Bob's Blasts

September, 2019



Equity markets experienced a pickup in volatility for the month of August as half of all trading days encountered up or down moves of at least 1%. The end result was negative returns for the month on the back of continued trade disputes with China, and the yield curve inverted for the first time since before the financial crisis.  What is an inverted yield curve and why did markets react poorly to this happening? 

In normal economic environments, investors demand a higher interest rate for loaning money for longer time period.   Take a mortgage, for example, the bank will usually charge you a higher interest rate for a 30-year mortgage versus a 10-year mortgage.   The higher interest rate is required due to higher risk being assumed for taking on longer term debt.  This is typically the case for US debt as well.  The interest rate on a 2-year US treasury is traditionally less than the rate on a 10-year US government bond.  

During the month of August, the opposite happened and the yield curve inverted.   The interest rate on a 10-year US bond actually dipped below the 2-year rate, and the rate on a 30-year US bond dipped below the 3-month rate.  Why would someone be willing to lock their money for a longer period of time and accept a lower interest rate?


  • Safety and security of US debt - Since the 1950’s, an inverted yield curve has proceeded every recession.  Recessionary concerns due to slowing growth and continued trade uncertainty has led some investors to seek the security of longer-term US debt.  These investors are willing to accept lower returns for the safety they believe US debt provides.  
  • Federal Reserve - Many expect the Federal Reserve to continue lowering short-term rates, which could eventually push them back below long-term rates.  Some investors prefer to lock in lower longer-term rates now, as they expect short-term rates to be much lower in the future.   
  • Speculation - Trading speculation due to slowing growth and the potential for further rate cuts from the Federal Reserve has led to some speculative trading in longer term debt as bond prices can increase when rates drop.
  • Foreign investment due to lower global interest rates - Outside the US, especially in Europe, a large portion of sovereign debt is negative yielding.  While locking in money for 10 years in US government debt at around 1.5% doesn’t sound appealing to many US investors, many European investors have been purchasing US debt as their home countries are actually charging to purchase their government debt.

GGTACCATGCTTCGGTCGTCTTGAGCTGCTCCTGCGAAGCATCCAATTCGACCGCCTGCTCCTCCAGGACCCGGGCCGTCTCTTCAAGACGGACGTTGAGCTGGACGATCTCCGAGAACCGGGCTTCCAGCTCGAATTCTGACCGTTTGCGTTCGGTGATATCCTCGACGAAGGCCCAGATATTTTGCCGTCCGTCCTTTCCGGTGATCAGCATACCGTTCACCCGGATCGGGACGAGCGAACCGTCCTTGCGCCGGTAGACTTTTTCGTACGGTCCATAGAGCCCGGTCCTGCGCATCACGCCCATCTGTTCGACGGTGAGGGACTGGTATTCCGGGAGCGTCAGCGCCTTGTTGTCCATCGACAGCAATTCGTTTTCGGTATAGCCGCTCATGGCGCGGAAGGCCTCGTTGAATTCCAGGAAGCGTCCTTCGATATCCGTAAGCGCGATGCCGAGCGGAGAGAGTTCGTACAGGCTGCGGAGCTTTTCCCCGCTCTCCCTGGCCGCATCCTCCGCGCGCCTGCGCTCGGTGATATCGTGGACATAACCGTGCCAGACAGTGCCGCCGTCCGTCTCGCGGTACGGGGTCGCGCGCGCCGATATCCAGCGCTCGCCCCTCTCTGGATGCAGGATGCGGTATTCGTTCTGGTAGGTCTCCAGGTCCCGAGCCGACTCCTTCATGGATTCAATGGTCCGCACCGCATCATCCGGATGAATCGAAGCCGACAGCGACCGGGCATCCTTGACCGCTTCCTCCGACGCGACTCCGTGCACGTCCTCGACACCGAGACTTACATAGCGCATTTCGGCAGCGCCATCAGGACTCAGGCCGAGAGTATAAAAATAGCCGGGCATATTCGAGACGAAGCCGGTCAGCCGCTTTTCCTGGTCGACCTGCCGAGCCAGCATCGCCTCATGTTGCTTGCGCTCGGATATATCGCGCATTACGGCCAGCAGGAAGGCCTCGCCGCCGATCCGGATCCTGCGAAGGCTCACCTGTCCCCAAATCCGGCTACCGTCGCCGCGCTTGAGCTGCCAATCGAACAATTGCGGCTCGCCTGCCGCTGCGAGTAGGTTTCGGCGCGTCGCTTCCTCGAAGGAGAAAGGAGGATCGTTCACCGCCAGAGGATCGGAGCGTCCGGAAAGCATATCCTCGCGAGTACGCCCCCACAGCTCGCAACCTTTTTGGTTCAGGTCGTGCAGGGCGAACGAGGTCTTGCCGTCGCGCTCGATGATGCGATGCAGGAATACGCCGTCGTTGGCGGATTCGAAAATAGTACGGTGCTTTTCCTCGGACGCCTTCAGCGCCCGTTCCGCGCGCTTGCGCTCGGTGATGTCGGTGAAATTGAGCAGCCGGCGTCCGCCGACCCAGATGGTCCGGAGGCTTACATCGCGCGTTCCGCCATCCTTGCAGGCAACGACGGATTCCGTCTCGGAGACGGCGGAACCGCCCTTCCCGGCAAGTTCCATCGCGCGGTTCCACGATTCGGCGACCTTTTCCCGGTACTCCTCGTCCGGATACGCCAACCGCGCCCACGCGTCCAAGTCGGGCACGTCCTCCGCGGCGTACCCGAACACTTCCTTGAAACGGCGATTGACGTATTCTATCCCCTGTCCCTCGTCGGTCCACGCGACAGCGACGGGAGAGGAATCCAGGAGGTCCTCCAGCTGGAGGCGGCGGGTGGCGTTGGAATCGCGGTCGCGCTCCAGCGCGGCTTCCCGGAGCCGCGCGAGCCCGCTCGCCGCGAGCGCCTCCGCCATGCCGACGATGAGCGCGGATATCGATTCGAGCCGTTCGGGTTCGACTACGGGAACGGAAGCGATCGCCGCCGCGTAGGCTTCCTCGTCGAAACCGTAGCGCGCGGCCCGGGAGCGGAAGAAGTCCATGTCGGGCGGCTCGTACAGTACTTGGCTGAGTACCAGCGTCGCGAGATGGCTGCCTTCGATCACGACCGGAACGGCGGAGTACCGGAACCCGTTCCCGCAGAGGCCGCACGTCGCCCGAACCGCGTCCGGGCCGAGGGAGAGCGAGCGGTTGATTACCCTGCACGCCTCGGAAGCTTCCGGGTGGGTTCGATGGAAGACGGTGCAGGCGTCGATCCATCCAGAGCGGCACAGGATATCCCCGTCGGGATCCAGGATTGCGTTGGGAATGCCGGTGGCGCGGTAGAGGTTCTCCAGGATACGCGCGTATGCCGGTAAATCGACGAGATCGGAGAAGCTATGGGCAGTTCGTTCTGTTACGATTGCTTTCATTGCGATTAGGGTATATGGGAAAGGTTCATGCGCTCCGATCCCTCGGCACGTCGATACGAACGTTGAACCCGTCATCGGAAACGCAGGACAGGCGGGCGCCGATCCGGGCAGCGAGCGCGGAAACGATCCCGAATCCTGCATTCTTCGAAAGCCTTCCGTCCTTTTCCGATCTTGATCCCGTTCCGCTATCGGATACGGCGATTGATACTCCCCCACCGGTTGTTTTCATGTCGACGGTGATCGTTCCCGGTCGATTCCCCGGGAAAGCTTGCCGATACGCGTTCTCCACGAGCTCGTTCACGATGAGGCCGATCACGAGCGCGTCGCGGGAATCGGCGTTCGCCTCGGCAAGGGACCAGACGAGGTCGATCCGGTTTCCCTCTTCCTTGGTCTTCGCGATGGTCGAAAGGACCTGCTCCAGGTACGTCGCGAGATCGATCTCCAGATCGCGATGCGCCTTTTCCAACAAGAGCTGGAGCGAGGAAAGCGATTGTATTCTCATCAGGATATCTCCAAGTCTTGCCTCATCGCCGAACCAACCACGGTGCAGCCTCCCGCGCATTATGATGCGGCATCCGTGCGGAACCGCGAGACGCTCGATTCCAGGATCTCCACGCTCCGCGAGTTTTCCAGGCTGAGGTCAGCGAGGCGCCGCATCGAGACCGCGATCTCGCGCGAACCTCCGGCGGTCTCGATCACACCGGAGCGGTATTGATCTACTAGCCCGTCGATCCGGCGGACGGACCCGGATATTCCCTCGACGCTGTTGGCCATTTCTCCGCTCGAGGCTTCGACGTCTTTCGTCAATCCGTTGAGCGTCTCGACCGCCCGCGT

While this scenario may seem backward to demand less return for locking in money for a longer time period, it was the environment experienced in August.  An inverted yield curve has historically been one of the most predictive indicators on an upcoming recession.  Generally proceeding the recession by 12-18 months.  Also, we have never been in an environment with so much central bank intervention which may be impacting the yield curve more than economic conditions.  So, what are we thinking or doing as a result?

While we never try to time the market and don’t think its possible to do so, we are looking to rebalance portfolios which have drifted above their target allocation and lock in gains for portfolios with upcoming cash needs.  We have also been positioning portfolios with less interest rate risk as bonds may provide stability to the portfolio. If we see further signals of a slowing economy, we will look to act accordingly. 

This may be a good time to think about your allocation and if you are going to be comfortable with the potential extreme ups and downs that we might experience moving forward.   We are 10 years into this current expansion. While we don’t know when the next recession will happen, we do believe we are closer to the next recession than we are from the last one.  

As always, please reach out if you have any questions or would like to discuss your current portfolio allocation. 



This material is meant for general illustration and/or informational purposes only.  Views expressed in this newsletter may not reflect the views of Royal Alliance Associates, Inc.  It is our goal to help investors by identifying changing market conditions.  However, investors should be aware that no financial advisor can accurately predict all of the changes that may occur in the market.   This material should not be relied upon as investment advice.  Investors should note that there are risks inherent in all investments, such as fluctuations in investment principal.  Past performance is no guarantee of future results.  There is no guarantee that a diversified portfolio will outperform a non-diversified portfolio in any given market environment. This article contains forward looking statements and projections.  Past performance is no guarantee of future results.